That’s all. Oh, what a snapback in Valero. When I bought more, I could feel the panic in the market. I bought it anyway; don’t give in to feelings of panic when you are dealing with well-capitalized companies that are leaders in their industries.


Full disclosure: long JOF NAHC AVT ADS ESV

When I started this irregular series on personal finance, I didn’t think it would live this long. Maybe it’s appropriate then that this piece deals with longevity risk. After all, my prior piece dealt the the concept of the PRIER [Personal Required Investment Earnings Rate].

One of the main ideas there is that you have to take enough risk so that you earn enough money to meet all of your goals. One of those goals would likely be having enough to live off of if you live to a ripe old age, like 100. 100 sounds old; after all, it serves our fascination with watching the odometer roll over. Old age mortality has been improving, though and the number of centenarians is growing rapidly. The same is true of those living into their 90s. Yet many people plan retirement as if they were only going to live to 85.

The destitute elderly definitely have it worse than those with resources. What if you could eliminate some of the risk of outliving your income? I have a product that could help you — the life-contingent immediate annuity. Life-contingent immediate annuities pay a stream of income for the life of the annuitant (or joint lives of two annuitants). They give an income that cannot be outlived. Today, a number of insurance companies do that one better, and offer inflation adjustments on the payments, with the trade-off being accepting a lower initial payment than the unadjusted annuity. The only remaining risk is insurance company solvency, but only buy from reputable firms. That said, remember that the state guarantee funds stand behind the companies, and the benefit payments they are least likely to cut off in an insolvency are death benefits, disability payments, and immediate annuity payments.

Immediate annuities are bought, not sold, unlike other life insurance products. Why? Because once they are bought, there are usually no ways to surrender the policy. You can only take payments over time. Agents don’t like selling immediate annuities, because they will never derive another commission from that money. They would rather sell a variable annuity with a living benefit rider, because it will be possible to roll the policy at a later date to a “better” policy (surrender charges are low), and earn another commission.

Though I am not crazy about variable annuities with living benefit riders, if you own one, be careful before you surrender it. You may have a valuable option to have the company pay a fixed amount for a long time that is worth more than your surrender value rolling into a new policy. In general, be careful in buying any deferred annuities, because the fees are stiff. Be most careful if the agent comes to you when the surrender charge is gone, and encourages you to “roll” to a new product. His interests are different than your interests. You are likely better off staying in your existing deferred annuity.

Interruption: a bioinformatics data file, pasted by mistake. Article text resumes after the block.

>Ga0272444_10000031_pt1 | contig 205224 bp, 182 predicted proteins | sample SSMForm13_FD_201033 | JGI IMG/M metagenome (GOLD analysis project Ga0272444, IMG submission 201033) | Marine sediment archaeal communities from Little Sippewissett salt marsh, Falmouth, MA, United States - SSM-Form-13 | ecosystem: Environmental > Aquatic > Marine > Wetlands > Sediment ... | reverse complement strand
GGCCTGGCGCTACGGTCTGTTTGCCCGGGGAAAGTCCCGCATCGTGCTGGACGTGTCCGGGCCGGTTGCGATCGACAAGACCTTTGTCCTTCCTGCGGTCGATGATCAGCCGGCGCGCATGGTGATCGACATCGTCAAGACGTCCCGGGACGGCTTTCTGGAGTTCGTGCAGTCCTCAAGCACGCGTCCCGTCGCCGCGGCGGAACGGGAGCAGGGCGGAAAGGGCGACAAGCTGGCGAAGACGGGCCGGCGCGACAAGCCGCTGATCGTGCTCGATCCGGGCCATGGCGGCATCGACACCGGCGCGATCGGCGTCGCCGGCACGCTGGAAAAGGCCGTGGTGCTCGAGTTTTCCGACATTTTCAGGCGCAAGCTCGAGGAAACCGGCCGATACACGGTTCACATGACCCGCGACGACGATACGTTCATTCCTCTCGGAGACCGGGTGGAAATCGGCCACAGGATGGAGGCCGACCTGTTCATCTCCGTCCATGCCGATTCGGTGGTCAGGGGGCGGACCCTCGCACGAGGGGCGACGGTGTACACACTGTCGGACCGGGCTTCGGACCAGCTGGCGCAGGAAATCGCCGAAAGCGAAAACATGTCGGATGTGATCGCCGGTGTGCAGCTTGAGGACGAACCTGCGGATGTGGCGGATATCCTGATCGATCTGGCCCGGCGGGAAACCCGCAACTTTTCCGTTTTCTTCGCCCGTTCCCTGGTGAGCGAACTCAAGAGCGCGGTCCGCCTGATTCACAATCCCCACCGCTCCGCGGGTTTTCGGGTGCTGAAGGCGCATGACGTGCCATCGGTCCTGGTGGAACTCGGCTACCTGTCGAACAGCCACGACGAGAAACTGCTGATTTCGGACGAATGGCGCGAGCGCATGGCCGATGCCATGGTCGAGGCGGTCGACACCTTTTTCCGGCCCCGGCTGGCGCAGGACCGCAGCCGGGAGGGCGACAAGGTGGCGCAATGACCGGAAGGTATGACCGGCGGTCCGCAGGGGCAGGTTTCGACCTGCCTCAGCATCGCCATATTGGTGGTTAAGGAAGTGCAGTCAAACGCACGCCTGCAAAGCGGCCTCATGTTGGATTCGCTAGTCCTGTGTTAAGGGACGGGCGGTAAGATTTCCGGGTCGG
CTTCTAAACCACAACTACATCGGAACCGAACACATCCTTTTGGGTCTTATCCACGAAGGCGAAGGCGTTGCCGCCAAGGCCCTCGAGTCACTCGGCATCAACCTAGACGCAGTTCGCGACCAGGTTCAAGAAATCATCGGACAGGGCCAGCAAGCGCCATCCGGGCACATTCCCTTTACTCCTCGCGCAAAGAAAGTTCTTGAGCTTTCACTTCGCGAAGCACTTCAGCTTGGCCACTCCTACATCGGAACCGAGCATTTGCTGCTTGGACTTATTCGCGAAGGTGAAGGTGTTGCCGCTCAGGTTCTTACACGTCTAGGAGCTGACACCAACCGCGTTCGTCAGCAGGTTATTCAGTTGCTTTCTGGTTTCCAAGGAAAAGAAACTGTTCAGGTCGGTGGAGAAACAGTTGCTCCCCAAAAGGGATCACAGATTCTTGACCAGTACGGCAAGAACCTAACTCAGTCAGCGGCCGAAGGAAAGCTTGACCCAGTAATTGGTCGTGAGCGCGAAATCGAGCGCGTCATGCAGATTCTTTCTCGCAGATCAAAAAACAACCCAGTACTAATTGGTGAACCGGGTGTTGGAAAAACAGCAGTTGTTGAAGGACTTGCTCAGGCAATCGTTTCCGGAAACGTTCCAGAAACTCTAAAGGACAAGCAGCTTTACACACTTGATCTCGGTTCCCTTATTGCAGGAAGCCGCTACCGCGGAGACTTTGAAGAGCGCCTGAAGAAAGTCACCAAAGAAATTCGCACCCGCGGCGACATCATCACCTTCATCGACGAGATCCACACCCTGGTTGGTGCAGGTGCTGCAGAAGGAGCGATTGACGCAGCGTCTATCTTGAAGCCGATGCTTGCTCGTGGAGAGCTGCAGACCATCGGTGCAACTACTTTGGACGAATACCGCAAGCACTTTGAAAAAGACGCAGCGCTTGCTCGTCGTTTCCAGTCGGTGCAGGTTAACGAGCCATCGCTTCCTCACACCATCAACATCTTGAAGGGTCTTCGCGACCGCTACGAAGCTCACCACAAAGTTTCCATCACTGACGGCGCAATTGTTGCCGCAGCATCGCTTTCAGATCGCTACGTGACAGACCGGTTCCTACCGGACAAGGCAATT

Are there any other solutions to longevity risk? There are a few. First, cultivate younger friends and family who will be advocates for you in your dotage. They are necessary for kind treatment on the part of the staff of any old age home that you might enter. Those that have no advocates don’t fare well. (For those who are really young, marry, and have more than two kids! Love them, and they will love you.) Second, have an investment policy that reflects the longer-term, realizing you might live longer than average for those that have attained your age. This means more risk assets (stocks) on average than what is commonly recommended, but I would temper this with two caveats:

1) Remember that the Baby Boomers are graying, and will need to liquidate assets to support their old age.

2) Sometimes the markets are overvalued, and it is time to preserve capital, not go for capital gains. Tweak you asset allocation to reflect asset valuations.

A long life is a blessing, and even more so when you have friends, family, good health, and peace with God. Plan now to live longer than you expect. Save more, invest wisely, and buy some longevity insurance.

PS — Don’t go “hog wild” with any single pecuniary strategy for your old age. This is another area where diversification pays, so don’t put all of your eggs in one basket.

PPS — Some of the larger insurers (Pru, Met, Hartford) allow you to buy future income streams should you be alive to receive them. They are an inexpensive way for younger people to put money away for retirement, though there are risks of early death, company insolvency and inflation.

Full disclosure: long HIG

When I began my career as an actuarial trainee in 1986, I didn’t know much. When I began working in fixed income as an actuary back in 1992, I didn’t know much. When I entered my first investment department and bought my first bond (institutionally CMAT 1999-1 A4) in 1998-99, I didn’t know much. When I was made a corporate bond manager in 2001, I didn’t know much. When I went to work for a hedge fund in 2003, I didn’t know much. It is probably still true today, because “the markets always find a new way to make a fool out of you.” I’ve made my share of mistakes, and then some. But for the most part, I have been a fast learner.

So, what I write in this post is a little speculative. I don’t know as much as I would like to. About seven years ago, I had a conversation with a more experienced colleague about Fed funds futures. It went something like this: